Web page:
Showing the public your product for the first time
You're pretty sure people want your product. You're pretty sure you've made a good product. You're finally at the point where you're pretty sure it's ready to be seen.
Well, you have to show it to someone sometime. But it's scary! You've been pouring your energy in to your product for the past x months. Despite all you've done to make sure you're not going to be hated (or worse, ignored), your mind is screaming doubts at you. That's ok. It's normal.
Current wisdom in startup space says that you should be building your audience from day 1. This usually invloves an email signup on your frontpage, communities you've started engaging with. So by the time you're ready for a beta you should have an idea of who you're going to show.
I was clueless. As a long time bus catcher I was building the app I'd always wanted. TransLink's site isn't fun to use. There's no app. I was pretty sure others would (and, I hope, will) want what I'm making.
Over the last few months I've been scrambling to fill in the gaps in my knowledge. I'm a developer, I love making awesome stuff, but getting people to notice it? Marteting!? No way! At best I had a vague idea that a blog was a good thing to have. I didn't have one, because I could happily convince myself that I had coding to do. Which was true, but if I'm to be honest with myself I was chosing that because it kept me nice and cozy inside my comfort zone.
Building for your own pain is a great place to start... but not validating your market is very risky. Being "pretty sure" based on assumptions is often the precursor to wasted effort.
So, learning all this too late led me to have some reservations. I tried to make up for it somewhat by getting some feedback from family and friends, but they're not really the most likely to tell you if your product sucks. Most likely you'll get a bunch of vague "oh hey that's really cool" type messages and very little validation for your idea.
Anyway. I resolved to suck it up, get out the minimal set of features that would make TMB better than TransLink's NextBus, and post it to /r/Vancouver (where I've been enjoying a slew of amazing pics and transit related tales). I've been a redditer for a long long time so it was the perfect place to test the water.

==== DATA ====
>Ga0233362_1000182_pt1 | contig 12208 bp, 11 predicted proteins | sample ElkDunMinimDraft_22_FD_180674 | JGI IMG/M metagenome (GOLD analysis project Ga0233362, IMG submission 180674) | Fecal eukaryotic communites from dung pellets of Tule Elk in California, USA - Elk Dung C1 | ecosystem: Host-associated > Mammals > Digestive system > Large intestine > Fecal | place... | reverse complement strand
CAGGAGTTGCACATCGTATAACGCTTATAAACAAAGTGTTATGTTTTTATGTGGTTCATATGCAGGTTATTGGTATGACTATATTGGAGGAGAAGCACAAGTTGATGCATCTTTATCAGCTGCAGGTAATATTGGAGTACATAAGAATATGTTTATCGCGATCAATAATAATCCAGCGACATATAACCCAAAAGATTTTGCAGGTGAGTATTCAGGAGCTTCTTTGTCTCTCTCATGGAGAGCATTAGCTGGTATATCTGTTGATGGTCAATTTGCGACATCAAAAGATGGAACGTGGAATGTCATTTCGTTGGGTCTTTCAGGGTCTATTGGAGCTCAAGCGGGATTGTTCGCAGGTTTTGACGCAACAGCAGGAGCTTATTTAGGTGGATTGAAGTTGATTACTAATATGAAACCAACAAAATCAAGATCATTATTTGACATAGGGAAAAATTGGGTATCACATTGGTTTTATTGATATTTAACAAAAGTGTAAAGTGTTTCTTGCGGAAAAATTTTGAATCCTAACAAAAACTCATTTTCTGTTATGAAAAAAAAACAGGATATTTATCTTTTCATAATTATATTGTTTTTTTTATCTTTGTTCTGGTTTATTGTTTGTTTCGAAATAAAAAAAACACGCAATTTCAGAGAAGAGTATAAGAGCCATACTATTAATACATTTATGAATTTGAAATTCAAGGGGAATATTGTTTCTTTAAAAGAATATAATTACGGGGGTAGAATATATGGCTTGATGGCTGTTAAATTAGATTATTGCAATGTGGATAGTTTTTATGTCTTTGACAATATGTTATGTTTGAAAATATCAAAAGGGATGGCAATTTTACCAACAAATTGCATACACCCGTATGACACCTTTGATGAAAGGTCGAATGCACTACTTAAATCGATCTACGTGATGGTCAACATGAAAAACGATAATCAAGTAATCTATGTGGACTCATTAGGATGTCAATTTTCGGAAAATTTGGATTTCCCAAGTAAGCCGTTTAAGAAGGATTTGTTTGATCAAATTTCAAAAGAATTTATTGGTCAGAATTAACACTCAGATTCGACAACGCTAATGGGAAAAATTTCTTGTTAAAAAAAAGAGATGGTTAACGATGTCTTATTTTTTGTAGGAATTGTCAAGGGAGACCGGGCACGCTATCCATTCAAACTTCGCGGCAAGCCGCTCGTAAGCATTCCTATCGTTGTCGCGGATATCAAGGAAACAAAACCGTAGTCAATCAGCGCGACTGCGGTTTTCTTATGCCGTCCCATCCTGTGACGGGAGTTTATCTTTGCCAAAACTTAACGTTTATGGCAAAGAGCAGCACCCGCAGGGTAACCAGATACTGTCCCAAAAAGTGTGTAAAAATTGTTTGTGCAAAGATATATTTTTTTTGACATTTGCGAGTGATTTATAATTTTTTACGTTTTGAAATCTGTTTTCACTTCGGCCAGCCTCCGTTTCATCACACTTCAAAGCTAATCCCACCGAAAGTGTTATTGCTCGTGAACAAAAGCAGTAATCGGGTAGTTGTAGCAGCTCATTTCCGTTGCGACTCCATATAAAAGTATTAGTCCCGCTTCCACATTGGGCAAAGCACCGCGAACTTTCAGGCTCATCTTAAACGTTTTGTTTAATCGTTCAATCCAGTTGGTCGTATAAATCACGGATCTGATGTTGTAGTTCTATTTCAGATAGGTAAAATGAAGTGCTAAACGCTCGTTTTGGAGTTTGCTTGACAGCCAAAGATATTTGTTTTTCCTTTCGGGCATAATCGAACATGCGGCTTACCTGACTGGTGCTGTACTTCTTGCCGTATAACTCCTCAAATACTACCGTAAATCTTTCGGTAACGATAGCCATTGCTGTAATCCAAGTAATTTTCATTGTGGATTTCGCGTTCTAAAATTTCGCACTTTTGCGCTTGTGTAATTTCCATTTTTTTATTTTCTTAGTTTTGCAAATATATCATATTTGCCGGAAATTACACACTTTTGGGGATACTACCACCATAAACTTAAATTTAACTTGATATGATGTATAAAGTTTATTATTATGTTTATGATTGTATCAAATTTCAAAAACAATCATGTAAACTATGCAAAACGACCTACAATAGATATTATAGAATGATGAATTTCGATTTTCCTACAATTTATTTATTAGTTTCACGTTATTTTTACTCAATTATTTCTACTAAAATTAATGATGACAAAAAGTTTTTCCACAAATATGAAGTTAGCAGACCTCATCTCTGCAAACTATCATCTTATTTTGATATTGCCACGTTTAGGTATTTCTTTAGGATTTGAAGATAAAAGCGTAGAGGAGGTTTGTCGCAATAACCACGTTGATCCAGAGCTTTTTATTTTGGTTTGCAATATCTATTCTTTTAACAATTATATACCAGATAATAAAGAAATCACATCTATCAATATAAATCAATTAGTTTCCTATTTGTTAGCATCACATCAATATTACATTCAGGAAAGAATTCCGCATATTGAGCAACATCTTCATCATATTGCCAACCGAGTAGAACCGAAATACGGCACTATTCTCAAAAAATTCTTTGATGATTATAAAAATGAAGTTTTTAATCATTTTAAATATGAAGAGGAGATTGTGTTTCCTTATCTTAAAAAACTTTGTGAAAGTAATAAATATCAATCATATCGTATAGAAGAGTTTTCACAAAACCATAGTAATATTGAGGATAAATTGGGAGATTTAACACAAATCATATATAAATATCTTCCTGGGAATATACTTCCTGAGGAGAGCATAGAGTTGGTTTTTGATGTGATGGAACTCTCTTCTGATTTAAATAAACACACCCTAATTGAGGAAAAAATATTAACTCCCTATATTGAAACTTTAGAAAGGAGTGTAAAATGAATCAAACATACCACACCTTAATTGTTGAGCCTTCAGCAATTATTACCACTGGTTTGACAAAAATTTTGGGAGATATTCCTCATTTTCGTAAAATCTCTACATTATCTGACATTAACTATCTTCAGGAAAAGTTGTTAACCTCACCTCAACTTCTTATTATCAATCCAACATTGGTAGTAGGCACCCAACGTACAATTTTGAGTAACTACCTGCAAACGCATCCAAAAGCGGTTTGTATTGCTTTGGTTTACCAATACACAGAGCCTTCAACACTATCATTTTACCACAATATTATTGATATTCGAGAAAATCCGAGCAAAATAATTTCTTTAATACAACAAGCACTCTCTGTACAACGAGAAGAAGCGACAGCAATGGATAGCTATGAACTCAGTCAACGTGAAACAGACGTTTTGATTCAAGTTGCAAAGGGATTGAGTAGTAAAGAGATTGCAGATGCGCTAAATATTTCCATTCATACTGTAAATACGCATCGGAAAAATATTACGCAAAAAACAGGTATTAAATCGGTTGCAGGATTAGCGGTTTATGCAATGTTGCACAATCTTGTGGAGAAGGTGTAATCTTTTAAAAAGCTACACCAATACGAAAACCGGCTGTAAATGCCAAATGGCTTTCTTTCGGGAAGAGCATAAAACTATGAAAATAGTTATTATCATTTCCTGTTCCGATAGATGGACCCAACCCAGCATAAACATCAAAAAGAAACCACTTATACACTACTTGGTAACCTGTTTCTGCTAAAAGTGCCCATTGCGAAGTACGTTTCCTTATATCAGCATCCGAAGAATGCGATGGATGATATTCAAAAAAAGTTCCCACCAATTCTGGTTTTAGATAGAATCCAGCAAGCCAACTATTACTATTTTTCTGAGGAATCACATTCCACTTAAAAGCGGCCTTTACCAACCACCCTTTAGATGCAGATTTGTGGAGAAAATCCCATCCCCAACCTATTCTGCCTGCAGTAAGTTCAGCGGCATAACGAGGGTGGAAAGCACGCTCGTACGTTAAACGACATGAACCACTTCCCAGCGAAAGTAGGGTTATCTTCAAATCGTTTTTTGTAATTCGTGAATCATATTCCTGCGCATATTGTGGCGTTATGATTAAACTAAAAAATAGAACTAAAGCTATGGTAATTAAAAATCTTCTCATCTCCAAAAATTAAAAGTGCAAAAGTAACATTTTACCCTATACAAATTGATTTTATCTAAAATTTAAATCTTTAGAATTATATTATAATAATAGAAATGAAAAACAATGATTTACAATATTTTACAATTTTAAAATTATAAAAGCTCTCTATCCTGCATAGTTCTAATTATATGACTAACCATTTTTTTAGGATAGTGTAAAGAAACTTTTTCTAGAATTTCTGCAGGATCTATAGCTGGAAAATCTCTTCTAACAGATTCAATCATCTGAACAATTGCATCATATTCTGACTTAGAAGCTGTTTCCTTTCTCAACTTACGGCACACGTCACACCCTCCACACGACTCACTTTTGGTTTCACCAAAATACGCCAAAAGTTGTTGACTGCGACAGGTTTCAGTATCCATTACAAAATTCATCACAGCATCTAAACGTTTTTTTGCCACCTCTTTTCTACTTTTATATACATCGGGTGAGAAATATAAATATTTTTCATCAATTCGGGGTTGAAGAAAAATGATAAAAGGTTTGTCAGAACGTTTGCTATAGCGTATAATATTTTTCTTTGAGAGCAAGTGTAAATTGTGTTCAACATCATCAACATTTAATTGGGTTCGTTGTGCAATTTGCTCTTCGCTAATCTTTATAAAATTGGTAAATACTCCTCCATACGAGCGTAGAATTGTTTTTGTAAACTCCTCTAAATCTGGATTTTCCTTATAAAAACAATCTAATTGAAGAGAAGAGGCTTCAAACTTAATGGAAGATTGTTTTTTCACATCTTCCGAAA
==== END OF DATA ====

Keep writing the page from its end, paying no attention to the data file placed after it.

I had some reservations - that's the first time anyone has seen There's My Bus outside of my small circles.
Leading up to the post I was half expecting to be slammed for any number of things. There was still a bunch of stuff I'd have loved to include beforehand, but I decided to keep the features as they were and spend my time polishing it up. The results of which were:
- It worked well
- I got it out there sooner
Those are more important than a few extra features. Bugginess would mean that noone would use it, and waiting any longer was not something I really wanted to do - I've had too little time to work on it as it is, more delays would have been awful.
And hey, I could tell myself that I had an MVP. It was a lie, because no MVP should, by definition, not take so damn long to make. But telling myself that eased some of my worries. I coud focus on my goals without being overwhelmed by the whole "launching" thing.
Speaking of which, my goals for that post were simple:
- Make sure it works
- Make sure people want it
So I posted it. And.... I love /r/Vancouver. Seriously! The response blew me away. People liked it (yay) and it worked (mostly).
I still have a stack of tasks to get it ready for app stores. An icon, some content on the There's My Bus site, social pages, app store copy... And that's before the features I'd really love to add (based on some great feedback) before launch.
And how much time to I have to do this? Not much, sadly. I'm dreaming of being able to devote myself to my own stuff. But for now, I've a 9-5 job and contract work to attend to. Bacon must be brought in..